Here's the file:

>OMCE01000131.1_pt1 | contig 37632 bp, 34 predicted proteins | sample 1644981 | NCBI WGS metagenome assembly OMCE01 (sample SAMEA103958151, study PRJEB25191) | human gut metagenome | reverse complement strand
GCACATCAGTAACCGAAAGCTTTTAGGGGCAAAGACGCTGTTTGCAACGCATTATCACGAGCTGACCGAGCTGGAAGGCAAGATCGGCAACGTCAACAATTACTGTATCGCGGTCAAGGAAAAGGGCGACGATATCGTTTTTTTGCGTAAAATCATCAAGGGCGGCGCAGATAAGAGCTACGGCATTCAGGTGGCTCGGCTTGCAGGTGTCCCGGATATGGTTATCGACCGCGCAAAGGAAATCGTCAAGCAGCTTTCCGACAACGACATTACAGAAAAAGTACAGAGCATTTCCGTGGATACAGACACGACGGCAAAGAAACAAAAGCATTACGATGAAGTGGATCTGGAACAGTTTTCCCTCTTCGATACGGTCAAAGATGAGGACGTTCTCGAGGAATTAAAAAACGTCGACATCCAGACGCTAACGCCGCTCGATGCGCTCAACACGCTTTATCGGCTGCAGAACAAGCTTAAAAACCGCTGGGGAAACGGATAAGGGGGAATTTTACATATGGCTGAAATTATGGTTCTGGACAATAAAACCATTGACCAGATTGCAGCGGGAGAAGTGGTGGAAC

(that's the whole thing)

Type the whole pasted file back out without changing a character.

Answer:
>OMCE01000131.1_pt1 | contig 37632 bp, 34 predicted proteins | sample 1644981 | NCBI WGS metagenome assembly OMCE01 (sample SAMEA103958151, study PRJEB25191) | human gut metagenome | reverse complement strand
GCACATCAGTAACCGAAAGCTTTTAGGGGCAAAGACGCTGTTTGCAACGCATTATCACGAGCTGACCGAGCTGGAAGGCAAGATCGGCAACGTCAACAATTACTGTATCGCGGTCAAGGAAAAGGGCGACGATATCGTTTTTTTGCGTAAAATCATCAAGGGCGGCGCAGATAAGAGCTACGGCATTCAGGTGGCTCGGCTTGCAGGTGTCCCGGATATGGTTATCGACCGCGCAAAGGAAATCGTCAAGCAGCTTTCCGACAACGACATTACAGAAAAAGTACAGAGCATTTCCGTGGATACAGACACGACGGCAAAGAAACAAAAGCATTACGATGAAGTGGATCTGGAACAGTTTTCCCTCTTCGATACGGTCAAAGATGAGGACGTTCTCGAGGAATTAAAAAACGTCGACATCCAGACGCTAACGCCGCTCGATGCGCTCAACACGCTTTATCGGCTGCAGAACAAGCTTAAAAACCGCTGGGGAAACGGATAAGGGGGAATTTTACATATGGCTGAAATTATGGTTCTGGACAATAAAACCATTGACCAGATTGCAGCGGGAGAAGTGGTGGAAC